In September 2020, Omar El Hamamsy took on the role of CEO of Orascom Development, a real-estate-development and hospitality multinational based in Zurich, Switzerland, just six months after COVID-19 had been declared a global pandemic. It was also only seven months after the sudden passing of the company’s previous CEO. Orascom Development’s portfolio includes hotels, residential communities, and leisure facilities in North Africa and the Middle East as well as three countries in Europe.
The COVID-19 health and economic crisis has delivered a significant blow to the travel industry worldwide, resulting in an 84 percent drop in the number of international tourist arrivals.1 Demand likely won’t be fully restored for years to come. And for emerging-market destinations, where most of Orascom Development’s properties operate, travel can be even more of a conundrum. “A challenge of operating in emerging-market environments—in Egypt, Oman, and Montenegro, for instance—is a tremendous dependence on external travel,” says El Hamamsy. “Exposure to macroeconomic conditions or competitive dynamics is more difficult to control.” This type of inbound-tourism market is often vulnerable to disruption, and lagging vaccination rates in some emerging areas can contribute to further setbacks.2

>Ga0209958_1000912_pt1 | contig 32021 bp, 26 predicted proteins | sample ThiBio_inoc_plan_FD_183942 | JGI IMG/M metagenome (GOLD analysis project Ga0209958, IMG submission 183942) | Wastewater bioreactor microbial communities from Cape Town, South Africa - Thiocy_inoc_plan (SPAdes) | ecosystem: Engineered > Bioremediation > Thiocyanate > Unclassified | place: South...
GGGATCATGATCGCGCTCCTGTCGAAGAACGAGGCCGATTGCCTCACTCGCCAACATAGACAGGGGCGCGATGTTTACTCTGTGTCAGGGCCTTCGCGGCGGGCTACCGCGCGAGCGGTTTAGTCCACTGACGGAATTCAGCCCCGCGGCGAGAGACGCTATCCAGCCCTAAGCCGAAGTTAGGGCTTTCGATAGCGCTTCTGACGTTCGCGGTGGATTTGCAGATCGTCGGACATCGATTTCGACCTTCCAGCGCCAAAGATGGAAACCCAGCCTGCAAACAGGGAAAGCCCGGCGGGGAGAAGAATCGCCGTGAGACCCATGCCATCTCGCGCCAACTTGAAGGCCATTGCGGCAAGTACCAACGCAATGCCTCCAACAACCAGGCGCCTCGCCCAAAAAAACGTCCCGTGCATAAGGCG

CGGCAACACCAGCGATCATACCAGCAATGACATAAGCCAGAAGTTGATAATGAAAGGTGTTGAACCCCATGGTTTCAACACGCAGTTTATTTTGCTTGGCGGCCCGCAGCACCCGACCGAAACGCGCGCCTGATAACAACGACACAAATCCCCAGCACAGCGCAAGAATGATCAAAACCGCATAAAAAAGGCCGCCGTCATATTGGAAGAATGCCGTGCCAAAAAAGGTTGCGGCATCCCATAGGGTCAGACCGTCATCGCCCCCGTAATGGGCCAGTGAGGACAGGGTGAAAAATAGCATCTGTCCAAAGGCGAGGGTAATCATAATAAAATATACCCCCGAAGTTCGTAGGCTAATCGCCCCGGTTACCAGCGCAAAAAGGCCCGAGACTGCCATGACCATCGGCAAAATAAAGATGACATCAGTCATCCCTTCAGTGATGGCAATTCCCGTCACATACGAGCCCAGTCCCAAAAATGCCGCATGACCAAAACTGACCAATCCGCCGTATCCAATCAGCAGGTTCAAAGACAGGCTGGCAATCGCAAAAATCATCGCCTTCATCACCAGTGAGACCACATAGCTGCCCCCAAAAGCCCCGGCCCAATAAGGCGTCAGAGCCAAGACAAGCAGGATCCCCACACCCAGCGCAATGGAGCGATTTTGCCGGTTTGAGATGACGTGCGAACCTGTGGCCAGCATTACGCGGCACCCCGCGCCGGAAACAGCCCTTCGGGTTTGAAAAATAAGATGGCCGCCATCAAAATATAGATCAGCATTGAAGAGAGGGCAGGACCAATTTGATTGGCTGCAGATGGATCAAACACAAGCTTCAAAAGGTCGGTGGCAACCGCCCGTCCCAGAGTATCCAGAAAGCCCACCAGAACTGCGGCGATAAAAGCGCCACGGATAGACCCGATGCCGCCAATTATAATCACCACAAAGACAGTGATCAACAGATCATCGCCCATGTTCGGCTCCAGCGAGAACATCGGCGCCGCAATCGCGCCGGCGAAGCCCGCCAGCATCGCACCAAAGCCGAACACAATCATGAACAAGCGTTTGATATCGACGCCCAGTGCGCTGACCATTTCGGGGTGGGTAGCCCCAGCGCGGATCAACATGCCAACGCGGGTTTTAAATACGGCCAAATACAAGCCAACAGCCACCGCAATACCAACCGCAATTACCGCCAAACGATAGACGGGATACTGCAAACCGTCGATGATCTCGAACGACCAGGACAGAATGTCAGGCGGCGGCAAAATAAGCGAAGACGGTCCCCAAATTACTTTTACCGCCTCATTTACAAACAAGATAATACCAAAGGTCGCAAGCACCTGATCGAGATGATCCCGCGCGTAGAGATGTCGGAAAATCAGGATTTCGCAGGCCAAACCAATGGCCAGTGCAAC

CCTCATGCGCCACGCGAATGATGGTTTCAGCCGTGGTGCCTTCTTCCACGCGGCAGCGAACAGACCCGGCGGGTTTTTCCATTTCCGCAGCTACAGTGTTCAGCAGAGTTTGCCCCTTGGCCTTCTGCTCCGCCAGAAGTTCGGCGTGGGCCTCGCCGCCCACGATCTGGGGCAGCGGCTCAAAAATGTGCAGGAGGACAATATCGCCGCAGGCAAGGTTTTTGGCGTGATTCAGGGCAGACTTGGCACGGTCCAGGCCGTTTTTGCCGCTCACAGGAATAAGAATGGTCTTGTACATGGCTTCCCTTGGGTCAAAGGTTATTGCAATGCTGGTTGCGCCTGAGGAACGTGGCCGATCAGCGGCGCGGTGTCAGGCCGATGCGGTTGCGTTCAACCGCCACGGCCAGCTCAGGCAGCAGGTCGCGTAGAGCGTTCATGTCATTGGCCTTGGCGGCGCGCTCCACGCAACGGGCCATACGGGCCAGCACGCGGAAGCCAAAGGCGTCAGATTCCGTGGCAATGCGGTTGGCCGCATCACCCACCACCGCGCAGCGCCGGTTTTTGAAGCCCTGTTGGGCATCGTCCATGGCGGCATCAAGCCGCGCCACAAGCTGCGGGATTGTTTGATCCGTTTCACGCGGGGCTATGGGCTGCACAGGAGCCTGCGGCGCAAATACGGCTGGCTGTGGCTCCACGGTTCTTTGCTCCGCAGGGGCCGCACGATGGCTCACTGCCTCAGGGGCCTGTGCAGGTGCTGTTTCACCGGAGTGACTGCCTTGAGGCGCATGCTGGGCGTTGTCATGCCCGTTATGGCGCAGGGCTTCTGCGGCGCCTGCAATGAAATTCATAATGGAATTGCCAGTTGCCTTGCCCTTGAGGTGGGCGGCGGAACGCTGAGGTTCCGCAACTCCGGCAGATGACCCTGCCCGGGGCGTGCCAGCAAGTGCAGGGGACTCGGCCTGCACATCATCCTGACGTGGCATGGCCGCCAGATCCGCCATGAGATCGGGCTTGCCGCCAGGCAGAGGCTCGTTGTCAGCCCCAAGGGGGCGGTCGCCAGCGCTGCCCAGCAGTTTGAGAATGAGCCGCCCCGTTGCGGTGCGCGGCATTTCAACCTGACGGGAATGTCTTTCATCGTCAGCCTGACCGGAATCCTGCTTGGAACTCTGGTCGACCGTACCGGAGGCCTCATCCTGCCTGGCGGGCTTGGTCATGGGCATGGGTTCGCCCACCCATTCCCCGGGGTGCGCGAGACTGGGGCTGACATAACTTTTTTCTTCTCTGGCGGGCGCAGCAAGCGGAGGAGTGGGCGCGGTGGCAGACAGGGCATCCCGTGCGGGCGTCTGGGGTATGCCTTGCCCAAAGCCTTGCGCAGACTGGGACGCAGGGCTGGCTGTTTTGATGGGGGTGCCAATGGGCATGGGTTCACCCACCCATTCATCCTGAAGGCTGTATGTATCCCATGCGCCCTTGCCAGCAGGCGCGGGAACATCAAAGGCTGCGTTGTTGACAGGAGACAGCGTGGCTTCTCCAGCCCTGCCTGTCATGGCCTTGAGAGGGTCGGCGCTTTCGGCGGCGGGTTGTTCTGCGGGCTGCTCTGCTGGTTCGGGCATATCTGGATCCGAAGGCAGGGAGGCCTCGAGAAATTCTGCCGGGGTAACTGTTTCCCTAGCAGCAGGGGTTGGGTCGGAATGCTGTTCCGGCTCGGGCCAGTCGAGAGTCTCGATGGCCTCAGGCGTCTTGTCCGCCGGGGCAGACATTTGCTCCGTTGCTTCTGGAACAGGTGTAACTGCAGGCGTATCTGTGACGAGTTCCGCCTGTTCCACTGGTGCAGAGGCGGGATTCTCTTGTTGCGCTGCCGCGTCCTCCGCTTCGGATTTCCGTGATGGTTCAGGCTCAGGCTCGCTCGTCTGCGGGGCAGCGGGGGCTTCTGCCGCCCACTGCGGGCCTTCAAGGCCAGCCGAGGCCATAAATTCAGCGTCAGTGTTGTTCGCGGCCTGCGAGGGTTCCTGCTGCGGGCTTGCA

How can growth be achieved in places like Egypt—according to El Hamamsy, the oldest tourism market in history and one of the most unstable—as well as in the broader emerging-market landscape during a crisis? One way is by flexing new muscles. In an interview with McKinsey’s Vik Krishnan, El Hamamsy explains how he is redirecting the business to overcome COVID-19-related challenges by expanding product offerings, finding new talent pools, and rethinking conventional business models. The following is an edited version of the full interview.
McKinsey: What was it like to take the helm of Orascom Development in the middle of a global pandemic?
Omar El Hamamsy: I joined the company not necessarily at the peak but pretty deep into the COVID-19 crisis, and it was certainly a test. The business was in strain, given that about 40 percent of it was in the hotel, travel, and tourism sector, so you can imagine the negative impact of COVID-19. International travel pretty much froze for a year and a half and is slowly beginning to pick back up. Priority number one was to minimize the impact of the COVID-19 pandemic and establish a 100-day plan to immediately stop the revenue loss and find new growth avenues.